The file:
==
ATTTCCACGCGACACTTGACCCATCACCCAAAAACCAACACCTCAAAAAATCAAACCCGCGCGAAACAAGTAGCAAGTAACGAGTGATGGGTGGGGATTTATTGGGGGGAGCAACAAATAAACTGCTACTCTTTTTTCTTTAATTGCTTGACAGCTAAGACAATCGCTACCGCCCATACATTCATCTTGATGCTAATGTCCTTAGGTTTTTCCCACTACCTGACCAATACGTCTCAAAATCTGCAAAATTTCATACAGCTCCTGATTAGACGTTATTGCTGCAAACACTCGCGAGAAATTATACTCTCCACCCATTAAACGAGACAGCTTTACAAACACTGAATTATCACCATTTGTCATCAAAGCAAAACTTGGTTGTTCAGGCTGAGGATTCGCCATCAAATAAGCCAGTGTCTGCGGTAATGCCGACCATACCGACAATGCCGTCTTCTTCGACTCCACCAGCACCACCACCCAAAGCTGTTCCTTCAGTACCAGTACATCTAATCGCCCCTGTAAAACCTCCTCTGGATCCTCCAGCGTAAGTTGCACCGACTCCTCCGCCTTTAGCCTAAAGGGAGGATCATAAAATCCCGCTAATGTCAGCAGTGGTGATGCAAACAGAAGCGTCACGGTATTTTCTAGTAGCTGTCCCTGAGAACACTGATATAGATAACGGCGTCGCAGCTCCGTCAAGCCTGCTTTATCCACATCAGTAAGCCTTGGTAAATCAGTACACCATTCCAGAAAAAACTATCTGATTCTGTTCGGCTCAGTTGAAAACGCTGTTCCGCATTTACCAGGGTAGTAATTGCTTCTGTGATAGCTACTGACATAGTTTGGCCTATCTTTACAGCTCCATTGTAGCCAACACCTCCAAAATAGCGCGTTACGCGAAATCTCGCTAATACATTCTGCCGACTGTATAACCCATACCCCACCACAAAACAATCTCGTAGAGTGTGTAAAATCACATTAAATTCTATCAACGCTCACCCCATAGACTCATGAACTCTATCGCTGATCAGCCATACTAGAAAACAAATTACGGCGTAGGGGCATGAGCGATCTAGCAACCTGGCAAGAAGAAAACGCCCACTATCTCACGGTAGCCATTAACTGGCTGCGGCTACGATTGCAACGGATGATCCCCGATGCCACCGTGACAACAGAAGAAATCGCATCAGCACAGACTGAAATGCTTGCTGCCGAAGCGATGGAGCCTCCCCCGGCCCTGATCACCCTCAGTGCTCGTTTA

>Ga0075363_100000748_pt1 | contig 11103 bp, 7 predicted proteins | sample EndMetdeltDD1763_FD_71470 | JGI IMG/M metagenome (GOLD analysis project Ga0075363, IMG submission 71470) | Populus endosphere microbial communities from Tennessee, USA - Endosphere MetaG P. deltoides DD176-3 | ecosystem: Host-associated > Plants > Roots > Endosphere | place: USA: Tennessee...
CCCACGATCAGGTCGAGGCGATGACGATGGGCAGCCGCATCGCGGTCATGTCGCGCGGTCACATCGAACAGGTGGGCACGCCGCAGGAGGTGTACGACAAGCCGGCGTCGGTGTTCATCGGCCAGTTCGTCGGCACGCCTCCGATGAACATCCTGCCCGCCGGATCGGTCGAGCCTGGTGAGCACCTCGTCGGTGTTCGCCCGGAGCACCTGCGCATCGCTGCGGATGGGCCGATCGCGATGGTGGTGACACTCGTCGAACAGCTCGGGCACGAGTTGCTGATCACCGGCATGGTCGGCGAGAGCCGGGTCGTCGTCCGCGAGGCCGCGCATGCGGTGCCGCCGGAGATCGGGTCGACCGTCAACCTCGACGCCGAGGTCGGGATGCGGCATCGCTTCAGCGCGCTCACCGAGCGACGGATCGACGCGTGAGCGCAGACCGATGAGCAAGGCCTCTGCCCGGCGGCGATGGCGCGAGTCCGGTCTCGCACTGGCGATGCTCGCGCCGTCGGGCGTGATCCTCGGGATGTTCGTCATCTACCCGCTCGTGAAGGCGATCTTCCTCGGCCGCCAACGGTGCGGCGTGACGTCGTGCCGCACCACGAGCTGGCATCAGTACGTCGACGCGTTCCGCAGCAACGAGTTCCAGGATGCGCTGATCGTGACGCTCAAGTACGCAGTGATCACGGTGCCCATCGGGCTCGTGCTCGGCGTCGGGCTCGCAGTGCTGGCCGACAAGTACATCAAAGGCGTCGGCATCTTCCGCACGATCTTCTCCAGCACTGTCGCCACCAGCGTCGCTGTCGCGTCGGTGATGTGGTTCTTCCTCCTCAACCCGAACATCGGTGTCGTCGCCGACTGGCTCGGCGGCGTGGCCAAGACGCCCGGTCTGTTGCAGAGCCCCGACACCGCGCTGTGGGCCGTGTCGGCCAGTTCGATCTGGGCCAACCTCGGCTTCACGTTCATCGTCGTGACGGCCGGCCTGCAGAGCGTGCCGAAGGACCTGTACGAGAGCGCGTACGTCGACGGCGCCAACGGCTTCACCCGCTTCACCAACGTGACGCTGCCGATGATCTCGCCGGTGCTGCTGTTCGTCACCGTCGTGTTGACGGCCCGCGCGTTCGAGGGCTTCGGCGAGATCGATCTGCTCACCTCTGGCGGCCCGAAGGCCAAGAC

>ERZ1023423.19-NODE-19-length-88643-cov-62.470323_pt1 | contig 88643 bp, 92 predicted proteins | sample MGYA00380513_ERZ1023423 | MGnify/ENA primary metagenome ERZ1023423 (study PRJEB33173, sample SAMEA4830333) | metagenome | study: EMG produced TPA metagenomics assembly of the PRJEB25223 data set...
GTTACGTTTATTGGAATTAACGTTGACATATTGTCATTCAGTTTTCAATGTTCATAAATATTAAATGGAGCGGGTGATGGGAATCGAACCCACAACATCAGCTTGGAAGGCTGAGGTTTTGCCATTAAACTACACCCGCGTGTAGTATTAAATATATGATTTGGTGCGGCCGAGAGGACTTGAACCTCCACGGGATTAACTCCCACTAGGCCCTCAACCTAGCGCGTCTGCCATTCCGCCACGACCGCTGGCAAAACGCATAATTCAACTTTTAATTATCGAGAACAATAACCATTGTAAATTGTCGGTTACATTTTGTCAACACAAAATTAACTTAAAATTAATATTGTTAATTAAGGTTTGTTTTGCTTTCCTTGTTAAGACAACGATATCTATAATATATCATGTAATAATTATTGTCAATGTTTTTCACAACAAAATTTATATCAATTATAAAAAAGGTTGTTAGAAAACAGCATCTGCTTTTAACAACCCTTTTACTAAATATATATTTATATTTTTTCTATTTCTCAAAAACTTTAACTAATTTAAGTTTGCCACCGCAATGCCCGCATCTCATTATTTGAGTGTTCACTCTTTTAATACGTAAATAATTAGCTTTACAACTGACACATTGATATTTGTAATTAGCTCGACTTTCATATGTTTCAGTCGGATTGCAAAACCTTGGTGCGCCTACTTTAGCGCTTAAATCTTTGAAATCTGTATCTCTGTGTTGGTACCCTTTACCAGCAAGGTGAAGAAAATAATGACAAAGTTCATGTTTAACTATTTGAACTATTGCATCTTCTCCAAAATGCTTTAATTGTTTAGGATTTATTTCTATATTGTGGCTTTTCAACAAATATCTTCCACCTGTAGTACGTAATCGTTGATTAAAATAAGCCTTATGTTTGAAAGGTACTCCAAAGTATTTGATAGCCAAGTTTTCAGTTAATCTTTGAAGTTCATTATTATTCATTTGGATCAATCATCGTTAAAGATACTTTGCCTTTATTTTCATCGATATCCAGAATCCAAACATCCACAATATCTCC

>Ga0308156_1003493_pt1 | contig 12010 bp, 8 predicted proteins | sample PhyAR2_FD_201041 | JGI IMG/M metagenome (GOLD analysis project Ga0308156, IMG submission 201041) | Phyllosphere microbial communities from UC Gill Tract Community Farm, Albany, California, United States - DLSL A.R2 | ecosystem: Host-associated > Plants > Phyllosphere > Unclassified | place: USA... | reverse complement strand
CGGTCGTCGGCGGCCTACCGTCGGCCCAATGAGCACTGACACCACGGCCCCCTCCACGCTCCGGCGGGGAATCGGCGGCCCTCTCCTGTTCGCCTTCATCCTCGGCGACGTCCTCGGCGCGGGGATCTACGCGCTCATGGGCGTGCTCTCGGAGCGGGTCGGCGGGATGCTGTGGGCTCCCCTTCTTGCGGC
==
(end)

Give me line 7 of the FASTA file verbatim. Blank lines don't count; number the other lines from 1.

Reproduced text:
CGGTCGTCGGCGGCCTACCGTCGGCCCAATGAGCACTGACACCACGGCCCCCTCCACGCTCCGGCGGGGAATCGGCGGCCCTCTCCTGTTCGCCTTCATCCTCGGCGACGTCCTCGGCGCGGGGATCTACGCGCTCATGGGCGTGCTCTCGGAGCGGGTCGGCGGGATGCTGTGGGCTCCCCTTCTTGCGGC